You need to understand your business requirements before figuring out how much to raise and from whom to raise it.

By Roger Ehrenberg
May 19, 2011
May 19, 2011

“How should I finance my start-up?” is a common refrain from first-time founders and serial entrepreneurs alike. There is no manual for how to best do this, and intuition can only get you so far in the absence of experience and mentoring. As with investors evaluating start-ups, it is and always has been people first. Having a deep trust relationship with your investors and confidence in the value they bring is absolutely critical — it’s more important than valuation and more important than pretty much anything. Making the wrong investor decisions might not only hurt a company’s chances to reach full potential, they might impact the company’s ability to survive the inevitable challenges and near-death experiences borne by early-stage companies. This is not an issue to be taken lightly.

There are a few basic questions that need to be answered, however, before a reasoned approach to syndicate construction can be developed:

Question #1: Does your start-up generate cash flow early in its life?

  • If yes, is the quantity of cash flow such that it could be self-sustaining? If so, keep costs low and bootstrap out-of-the-gate. Keep things simple, enable the founders to retain 100% of the equity and defer raising external capital until you either absolutely need it to build or you’d benefit from acceleration capital to support rapid growth. These are generally nicer financing events for founders than pure seed capital (read: higher valuations) because of the progress that has been demonstrated, the milestones that have been reached and the track record that has been achieved.
  • If not, see below.

Question #2: Does your start-up require significant capital (>$3 million) in order to validate or invalidate its core thesis?

  • Yes, Virginia, not every start-up can be hacked together for $5k in the garage. If yours is one of those deep-tech companies for which prudence indicates a significant initial capital raise, it is likely that even greater amounts of capital will be needed to support the go-to-market and growth phases. In light of this, a larger fund (>$200 million in committed capital) should be sought as an early lead to both provide seed dollars but more importantly to reserve a significant amount of capital for follow-on investment. Opportunities like these don’t subject themselves well to angel financing, as bumps in the road will necessitate negotiating with an unwieldy syndicate and the lack of a single deal lead will make coordination time-consuming and painful. Finally, angels generally lack the big-dollars follow-on capital and culture to support future rounds, in stark contrast to larger venture funds who fully expect that they’ve purchased a “two-ride ticket” and will be able to fund into good and bad in order to give the company a fighting chance at success.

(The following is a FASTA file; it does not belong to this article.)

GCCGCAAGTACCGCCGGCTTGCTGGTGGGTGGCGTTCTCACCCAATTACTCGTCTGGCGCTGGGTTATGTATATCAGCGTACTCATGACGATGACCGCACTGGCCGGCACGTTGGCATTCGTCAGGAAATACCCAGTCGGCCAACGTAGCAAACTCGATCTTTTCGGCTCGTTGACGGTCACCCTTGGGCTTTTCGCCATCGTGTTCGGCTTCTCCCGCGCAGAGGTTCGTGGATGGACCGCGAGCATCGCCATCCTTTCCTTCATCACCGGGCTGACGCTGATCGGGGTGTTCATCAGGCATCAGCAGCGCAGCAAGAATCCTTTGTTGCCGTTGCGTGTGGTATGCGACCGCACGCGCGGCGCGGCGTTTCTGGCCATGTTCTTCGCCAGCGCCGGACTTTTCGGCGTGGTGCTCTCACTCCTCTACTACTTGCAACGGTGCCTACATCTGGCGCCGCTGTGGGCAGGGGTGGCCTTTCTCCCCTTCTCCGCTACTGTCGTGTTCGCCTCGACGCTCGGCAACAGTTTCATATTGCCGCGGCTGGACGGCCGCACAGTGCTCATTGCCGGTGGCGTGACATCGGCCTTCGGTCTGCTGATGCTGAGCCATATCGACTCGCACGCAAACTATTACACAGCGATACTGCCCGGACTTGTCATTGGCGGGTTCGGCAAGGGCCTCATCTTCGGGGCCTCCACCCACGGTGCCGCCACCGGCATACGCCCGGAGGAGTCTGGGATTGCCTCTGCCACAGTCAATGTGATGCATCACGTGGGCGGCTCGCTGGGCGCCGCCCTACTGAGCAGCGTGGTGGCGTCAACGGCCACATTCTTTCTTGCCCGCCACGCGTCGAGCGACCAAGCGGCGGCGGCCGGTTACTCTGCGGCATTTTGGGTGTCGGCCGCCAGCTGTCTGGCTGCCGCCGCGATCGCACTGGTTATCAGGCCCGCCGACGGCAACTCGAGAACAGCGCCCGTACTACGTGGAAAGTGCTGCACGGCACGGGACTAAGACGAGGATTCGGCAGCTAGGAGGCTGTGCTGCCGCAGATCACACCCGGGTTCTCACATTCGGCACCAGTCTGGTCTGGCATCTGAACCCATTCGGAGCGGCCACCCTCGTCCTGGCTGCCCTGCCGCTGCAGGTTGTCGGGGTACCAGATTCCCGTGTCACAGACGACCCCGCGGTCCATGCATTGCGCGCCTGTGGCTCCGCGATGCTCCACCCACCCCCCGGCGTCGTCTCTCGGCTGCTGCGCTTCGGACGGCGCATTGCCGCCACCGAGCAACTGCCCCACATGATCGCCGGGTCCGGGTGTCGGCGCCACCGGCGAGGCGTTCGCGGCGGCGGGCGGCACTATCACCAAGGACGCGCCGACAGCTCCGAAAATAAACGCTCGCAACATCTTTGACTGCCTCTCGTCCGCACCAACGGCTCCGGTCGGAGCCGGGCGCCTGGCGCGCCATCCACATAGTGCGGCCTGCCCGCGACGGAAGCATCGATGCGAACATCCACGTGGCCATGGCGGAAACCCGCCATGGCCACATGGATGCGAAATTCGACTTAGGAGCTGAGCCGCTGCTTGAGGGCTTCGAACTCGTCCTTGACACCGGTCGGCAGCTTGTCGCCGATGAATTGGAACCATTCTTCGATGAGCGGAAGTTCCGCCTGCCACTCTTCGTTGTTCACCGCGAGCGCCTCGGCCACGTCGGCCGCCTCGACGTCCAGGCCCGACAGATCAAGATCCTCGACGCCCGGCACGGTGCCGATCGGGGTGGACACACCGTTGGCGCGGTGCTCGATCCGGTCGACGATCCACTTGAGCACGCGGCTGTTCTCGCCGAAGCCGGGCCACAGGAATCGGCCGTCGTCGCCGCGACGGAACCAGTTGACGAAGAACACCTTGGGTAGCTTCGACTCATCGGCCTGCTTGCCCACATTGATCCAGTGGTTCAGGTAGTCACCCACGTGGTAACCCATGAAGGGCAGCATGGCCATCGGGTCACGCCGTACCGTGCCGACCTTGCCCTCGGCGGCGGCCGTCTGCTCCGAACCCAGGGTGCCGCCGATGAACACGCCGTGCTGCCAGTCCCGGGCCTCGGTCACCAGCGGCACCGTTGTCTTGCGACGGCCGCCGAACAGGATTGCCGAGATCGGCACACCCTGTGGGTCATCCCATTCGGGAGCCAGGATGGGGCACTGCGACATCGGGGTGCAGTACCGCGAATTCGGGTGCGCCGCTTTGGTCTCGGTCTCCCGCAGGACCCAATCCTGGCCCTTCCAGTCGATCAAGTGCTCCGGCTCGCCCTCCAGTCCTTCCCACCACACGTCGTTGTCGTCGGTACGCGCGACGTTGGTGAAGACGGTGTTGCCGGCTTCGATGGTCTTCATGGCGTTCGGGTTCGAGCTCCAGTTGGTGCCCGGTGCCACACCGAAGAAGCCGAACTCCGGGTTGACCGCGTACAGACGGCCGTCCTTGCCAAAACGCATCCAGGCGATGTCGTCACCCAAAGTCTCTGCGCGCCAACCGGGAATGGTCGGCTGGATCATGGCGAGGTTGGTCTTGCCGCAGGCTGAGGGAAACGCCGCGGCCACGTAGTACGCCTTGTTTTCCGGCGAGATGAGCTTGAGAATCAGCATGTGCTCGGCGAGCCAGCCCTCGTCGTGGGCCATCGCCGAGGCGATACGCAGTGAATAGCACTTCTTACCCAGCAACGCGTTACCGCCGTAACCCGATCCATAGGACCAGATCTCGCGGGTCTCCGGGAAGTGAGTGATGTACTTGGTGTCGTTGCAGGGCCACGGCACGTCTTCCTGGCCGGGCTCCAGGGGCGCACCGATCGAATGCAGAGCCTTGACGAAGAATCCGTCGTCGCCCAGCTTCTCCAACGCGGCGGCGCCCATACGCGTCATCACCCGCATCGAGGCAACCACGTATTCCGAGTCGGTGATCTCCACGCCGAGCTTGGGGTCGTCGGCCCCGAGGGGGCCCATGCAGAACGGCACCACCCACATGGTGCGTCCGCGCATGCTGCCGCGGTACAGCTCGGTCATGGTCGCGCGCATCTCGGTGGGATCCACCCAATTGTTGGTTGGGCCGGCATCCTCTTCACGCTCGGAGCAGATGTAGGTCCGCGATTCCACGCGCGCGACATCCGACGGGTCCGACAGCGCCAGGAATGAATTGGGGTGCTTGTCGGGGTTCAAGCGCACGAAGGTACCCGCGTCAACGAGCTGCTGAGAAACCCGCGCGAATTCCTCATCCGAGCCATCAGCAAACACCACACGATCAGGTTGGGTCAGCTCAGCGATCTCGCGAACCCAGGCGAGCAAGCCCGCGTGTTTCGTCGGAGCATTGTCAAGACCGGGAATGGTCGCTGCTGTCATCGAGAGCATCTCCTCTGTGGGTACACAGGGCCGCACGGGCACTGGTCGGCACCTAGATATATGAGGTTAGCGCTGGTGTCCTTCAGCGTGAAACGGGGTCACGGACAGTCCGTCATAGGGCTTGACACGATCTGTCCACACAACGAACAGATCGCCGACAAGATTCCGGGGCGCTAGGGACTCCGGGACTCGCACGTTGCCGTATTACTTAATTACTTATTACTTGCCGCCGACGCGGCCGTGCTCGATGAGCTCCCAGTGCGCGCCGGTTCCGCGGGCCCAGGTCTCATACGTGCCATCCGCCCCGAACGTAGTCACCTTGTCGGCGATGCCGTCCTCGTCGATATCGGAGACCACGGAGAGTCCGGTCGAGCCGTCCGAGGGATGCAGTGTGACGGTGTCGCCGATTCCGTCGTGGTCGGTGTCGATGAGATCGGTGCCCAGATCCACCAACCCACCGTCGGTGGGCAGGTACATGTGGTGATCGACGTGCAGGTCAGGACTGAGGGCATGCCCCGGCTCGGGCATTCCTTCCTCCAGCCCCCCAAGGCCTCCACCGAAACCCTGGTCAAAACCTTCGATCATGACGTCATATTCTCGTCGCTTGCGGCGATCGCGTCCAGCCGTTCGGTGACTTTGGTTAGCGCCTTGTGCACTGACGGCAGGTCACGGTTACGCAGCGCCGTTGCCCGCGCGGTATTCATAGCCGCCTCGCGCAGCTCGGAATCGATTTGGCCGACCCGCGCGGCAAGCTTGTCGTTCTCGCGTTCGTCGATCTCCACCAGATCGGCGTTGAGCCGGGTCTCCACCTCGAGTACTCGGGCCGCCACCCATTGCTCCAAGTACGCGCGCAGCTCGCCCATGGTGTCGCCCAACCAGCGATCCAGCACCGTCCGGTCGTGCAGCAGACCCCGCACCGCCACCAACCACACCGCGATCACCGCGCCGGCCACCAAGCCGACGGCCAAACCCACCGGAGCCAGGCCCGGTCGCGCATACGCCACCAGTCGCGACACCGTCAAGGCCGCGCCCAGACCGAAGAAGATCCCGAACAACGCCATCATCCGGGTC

• If no, hooray, the options open to you are extensive. If your costs of people and infrastructure are low enough to create a functional minimum viable product or “MVP” (say $500-$750k), then a pure angel syndicate or angels plus a smaller, domain-knowledgeable venture fund might be just the thing. However, if the nature of the company is such that the costs of developing the MVP are low but the anticipated dollars required to operate at scale are high, it might make sense to include a larger venture firm in the syndicate that can comfortably bridge to a Series A or even lead an inside round. I am not a huge believer in the adverse signaling of larger funds in seed rounds. In my experience good firms do the right thing, e.g., doing their pro rata unless the company is outright failing or management is poor and/or unethical and untrustworthy, and often times step up to lead the round. I also haven’t seen larger VC seed round participants scare off other VCs wanting to lead a subsequent round, especially if they have written a smallish check, lack a board seat and specific protective provisions, etc.

Question #3: Is there a “best investor” for your company?

  • Sometimes a company is operating in a specific domain that would benefit from extreme expertise, industry contacts and competitive intelligence. At these times, it is essential to include a “dream firm” in your investor syndicate if you can get them. Leverage the full extent of your networks to get a warm introduction and sell, sell, sell. You simply can’t do enough to get the right investors behind you, especially in a particular area where an super-connected angel or a specific high-value venture investor can be life transforming.
  • If not, don’t worry about it. But I don’t believe you. There are always “best investors” for your company. The only questions are (a) can you identify them; and (b) once you identify them, can you persuade them to get on board as investors, advisers, etc.? That is your job. Get it done.

In summary, you need to understand your business requirements before figuring out how much to raise and from whom to raise it. Once these requirements are known, it takes laser focus and a ton of work to build the right investor group. But to the extent you are successful, the positive impact on your business cannot be overstated.

Roger Ehrenberg is founder of IA Ventures. He blogs at


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